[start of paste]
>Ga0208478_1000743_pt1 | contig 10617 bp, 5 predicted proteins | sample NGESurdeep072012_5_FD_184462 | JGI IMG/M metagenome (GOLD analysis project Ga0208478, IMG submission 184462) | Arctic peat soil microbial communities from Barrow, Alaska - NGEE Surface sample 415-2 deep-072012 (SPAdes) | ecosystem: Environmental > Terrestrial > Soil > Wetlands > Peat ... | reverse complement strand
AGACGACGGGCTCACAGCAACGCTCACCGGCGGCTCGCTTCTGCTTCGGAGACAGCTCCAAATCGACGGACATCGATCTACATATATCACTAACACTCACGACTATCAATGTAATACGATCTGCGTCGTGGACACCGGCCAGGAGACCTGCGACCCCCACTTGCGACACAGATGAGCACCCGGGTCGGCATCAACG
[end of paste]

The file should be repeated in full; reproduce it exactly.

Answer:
>Ga0208478_1000743_pt1 | contig 10617 bp, 5 predicted proteins | sample NGESurdeep072012_5_FD_184462 | JGI IMG/M metagenome (GOLD analysis project Ga0208478, IMG submission 184462) | Arctic peat soil microbial communities from Barrow, Alaska - NGEE Surface sample 415-2 deep-072012 (SPAdes) | ecosystem: Environmental > Terrestrial > Soil > Wetlands > Peat ... | reverse complement strand
AGACGACGGGCTCACAGCAACGCTCACCGGCGGCTCGCTTCTGCTTCGGAGACAGCTCCAAATCGACGGACATCGATCTACATATATCACTAACACTCACGACTATCAATGTAATACGATCTGCGTCGTGGACACCGGCCAGGAGACCTGCGACCCCCACTTGCGACACAGATGAGCACCCGGGTCGGCATCAACG